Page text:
EVALUATION OF MODELING TECHNIQUES

In this section, we present the results obtained using our semi-analytical methodology, followed by the performance results obtained via experiments only. Figure 6 compares the degradation over the actual best schedules (the method for which is indicated above) with estimated best schedules constructed using various methods. The blue bar indicating Pain is the model that uses memory-reuse profiles to estimate Pain and find the best schedule (the method for which was set forth in figure 4). In the red bar indicating Approx-Pain, the Pain for a given application running with another is estimated with the aid of data obtained online (we explain which data this is at the end of this section); once Pain has been estimated, we can once again use the method shown in figure 4. In SDC, a previously proposed model based on memory-reuse profiles3 can be used to estimate the performance degradation of an application when it shares a cache with a co-runner. This estimated degradation can then be used in place of Pain(A|B); apart from that, the method shown in figure 4 applies. Although SDC is rather complex for use in a scheduler, we compared it with our new models to evaluate how much performance was being sacrificed by using a simpler model. Finally, in figure 6 the bar labeled Random shows the results of selecting a random-thread placement.

figure 6

Figure 6 shows how much worse the schedule chosen with each method ended up performing relative to the actual best schedule. This value was computed using the method shown in figure 4. Ideally, this difference from the actual best ought to be small, so in considering figure 6, remember that low bars are good. The results for four different systems—with four, six, eight, and ten cores—are indicated. In all cases there were two cores per memory domain. (Actual results from a system with a larger number of cores per memory domain are shown later.) Each bar represents the average for all the benchmark pairings that could be constructed out of our 10 representative benchmarks on a system with a given number of cores, such that there is exactly one benchmark per core. On four- and six-core systems, there were 210 such combinations, whereas an eight-core system had 45 combinations, and a ten-core system had only one combination. For each combination, we predicted the best schedule. The average performance degradation from the actual best for each of these estimated best schedules is reported in each bar in the figure.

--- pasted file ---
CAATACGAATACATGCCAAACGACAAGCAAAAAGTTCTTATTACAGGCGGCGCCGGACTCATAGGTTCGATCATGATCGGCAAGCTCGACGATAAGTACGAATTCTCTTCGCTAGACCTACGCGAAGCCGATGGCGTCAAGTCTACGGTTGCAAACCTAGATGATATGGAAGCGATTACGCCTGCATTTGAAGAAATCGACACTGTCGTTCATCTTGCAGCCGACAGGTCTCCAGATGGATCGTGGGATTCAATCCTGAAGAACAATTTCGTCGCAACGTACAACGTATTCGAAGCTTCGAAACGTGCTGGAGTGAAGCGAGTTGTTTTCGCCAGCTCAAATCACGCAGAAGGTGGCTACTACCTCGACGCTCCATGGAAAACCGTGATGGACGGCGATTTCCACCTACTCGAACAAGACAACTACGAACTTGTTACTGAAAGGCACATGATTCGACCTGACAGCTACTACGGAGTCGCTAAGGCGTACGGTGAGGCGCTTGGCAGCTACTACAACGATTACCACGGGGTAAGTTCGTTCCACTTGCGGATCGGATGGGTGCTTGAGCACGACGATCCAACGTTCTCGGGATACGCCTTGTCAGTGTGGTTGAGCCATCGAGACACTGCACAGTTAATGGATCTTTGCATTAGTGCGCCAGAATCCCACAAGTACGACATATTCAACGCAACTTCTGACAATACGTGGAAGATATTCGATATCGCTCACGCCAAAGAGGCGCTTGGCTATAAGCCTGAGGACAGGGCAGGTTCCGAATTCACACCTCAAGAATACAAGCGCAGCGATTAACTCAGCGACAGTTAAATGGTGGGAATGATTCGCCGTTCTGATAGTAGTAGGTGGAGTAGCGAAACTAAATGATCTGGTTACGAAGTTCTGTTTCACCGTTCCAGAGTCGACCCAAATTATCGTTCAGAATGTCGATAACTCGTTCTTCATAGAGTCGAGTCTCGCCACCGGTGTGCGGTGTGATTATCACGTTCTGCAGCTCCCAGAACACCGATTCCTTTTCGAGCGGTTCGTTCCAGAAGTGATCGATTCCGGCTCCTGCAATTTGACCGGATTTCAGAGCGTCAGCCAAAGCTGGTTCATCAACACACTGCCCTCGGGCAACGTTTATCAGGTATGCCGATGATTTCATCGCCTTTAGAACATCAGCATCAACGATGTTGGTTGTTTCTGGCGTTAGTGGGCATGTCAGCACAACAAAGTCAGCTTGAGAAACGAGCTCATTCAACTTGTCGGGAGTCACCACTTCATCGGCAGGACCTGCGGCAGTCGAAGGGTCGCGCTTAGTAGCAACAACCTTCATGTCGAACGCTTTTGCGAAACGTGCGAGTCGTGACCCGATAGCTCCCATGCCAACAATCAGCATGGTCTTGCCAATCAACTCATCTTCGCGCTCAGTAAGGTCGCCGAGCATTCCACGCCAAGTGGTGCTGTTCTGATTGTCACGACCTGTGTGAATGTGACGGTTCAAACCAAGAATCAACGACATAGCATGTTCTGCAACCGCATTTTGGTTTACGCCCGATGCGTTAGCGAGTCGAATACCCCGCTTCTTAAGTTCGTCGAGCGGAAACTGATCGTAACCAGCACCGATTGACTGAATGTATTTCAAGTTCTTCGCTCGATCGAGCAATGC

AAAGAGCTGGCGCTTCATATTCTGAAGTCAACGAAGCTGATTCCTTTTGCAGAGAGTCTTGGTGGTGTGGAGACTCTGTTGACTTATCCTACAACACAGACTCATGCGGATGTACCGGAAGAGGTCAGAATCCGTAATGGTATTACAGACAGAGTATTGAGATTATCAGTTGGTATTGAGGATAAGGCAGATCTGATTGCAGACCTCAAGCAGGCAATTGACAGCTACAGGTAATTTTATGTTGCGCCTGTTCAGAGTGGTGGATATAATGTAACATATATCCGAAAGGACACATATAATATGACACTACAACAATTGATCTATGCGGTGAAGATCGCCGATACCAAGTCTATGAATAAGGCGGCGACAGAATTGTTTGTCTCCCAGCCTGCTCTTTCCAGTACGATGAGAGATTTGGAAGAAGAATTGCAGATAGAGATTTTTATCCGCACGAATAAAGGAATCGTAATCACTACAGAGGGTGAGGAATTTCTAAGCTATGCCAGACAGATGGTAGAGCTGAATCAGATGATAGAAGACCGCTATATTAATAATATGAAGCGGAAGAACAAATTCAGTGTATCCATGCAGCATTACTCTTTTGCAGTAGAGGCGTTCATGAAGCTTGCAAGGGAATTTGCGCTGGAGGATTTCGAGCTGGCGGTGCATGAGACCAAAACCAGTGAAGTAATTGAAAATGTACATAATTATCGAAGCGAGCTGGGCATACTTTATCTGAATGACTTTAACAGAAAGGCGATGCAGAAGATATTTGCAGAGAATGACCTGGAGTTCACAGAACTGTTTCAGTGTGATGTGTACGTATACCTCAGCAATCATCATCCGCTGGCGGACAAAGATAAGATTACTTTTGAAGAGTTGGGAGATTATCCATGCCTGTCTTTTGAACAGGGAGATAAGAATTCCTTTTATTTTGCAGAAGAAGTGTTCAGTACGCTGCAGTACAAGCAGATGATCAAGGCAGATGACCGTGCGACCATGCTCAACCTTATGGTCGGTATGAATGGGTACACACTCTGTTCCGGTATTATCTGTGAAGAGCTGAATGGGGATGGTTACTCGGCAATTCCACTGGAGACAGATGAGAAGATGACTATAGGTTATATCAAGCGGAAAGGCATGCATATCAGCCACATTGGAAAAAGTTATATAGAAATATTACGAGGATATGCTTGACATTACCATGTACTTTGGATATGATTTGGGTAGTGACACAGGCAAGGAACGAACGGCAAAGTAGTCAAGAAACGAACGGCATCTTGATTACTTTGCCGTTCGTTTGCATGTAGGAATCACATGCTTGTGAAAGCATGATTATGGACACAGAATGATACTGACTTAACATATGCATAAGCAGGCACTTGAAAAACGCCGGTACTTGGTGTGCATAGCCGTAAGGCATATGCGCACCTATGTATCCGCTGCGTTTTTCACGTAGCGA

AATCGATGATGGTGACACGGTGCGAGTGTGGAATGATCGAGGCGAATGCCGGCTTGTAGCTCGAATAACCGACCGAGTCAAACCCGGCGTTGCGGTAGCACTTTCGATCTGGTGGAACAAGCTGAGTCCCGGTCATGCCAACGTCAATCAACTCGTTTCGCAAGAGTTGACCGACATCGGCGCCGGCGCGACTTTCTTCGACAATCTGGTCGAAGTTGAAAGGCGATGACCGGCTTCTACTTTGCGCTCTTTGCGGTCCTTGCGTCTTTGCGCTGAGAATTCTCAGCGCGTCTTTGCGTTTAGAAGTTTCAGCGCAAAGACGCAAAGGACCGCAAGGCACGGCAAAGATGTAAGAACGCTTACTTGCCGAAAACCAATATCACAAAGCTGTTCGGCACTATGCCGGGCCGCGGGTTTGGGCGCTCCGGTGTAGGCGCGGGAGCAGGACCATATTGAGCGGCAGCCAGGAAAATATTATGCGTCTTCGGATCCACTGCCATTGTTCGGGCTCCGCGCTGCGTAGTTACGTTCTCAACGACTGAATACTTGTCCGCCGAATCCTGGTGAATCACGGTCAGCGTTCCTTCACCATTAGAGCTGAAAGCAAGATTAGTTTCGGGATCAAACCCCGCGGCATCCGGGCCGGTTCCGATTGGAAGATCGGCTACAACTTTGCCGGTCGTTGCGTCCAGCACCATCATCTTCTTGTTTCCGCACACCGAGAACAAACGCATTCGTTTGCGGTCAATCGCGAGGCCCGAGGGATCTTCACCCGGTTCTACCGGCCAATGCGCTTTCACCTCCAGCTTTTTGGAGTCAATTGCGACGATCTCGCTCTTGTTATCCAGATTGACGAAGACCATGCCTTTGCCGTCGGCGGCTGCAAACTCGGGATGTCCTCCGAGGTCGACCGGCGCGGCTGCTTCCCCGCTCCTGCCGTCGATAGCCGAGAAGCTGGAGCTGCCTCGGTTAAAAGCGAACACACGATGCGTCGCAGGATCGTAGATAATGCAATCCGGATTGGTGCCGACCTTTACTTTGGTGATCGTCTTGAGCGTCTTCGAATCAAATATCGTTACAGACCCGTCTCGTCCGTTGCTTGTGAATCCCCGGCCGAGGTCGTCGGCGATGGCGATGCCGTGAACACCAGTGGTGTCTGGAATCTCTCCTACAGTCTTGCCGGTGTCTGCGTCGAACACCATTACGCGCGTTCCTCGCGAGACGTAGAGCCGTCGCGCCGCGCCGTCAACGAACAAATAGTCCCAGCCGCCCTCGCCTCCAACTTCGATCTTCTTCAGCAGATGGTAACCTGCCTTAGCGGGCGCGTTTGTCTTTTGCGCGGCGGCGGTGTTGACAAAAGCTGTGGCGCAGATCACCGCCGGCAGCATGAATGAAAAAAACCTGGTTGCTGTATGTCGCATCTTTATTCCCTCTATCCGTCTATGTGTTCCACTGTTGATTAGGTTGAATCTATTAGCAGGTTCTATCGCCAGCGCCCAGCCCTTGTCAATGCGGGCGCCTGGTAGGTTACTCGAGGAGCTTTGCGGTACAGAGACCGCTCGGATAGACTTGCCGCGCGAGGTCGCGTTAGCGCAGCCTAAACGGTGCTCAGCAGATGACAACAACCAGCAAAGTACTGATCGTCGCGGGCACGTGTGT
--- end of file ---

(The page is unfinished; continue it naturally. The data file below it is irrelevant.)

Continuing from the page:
The first thing we learned from the metric in figure 5 was that the Pain model is effective for helping the scheduler find the best thread assignment. It produces results that are within 1 percent of the actual best schedule. (The effect on the actual execution time is explored later in this section). We also found that choosing a random schedule produces significantly worse performance, especially as the number of cores grows. This is significant in that a growing number of cores is the expected trend for future multicore systems.

Figure 6 also indicates that the Pain approximated by way of an online metric works very well, coming within 3 percent of the actual best schedule. At the same time, the SDC, a well-proven model from an earlier study, turns out to be less accurate. These results—both the effectiveness of the approximated Pain metric and the disappointing performance of the older SDC model—were quite unexpected. Who could have imagined that the best way to approximate the Pain metric would be to use the LLC miss rate? In other words, the LLC miss rate of a thread is the best predictor of both how much the thread will suffer from contention (its sensitivity) and how much it will hurt others (its intensity). As explained at the beginning of this article, while there was limited evidence indicating that the miss rate predicts contention, it ran counter to the memory-reuse-based approach, which was supported by a much larger body of evidence.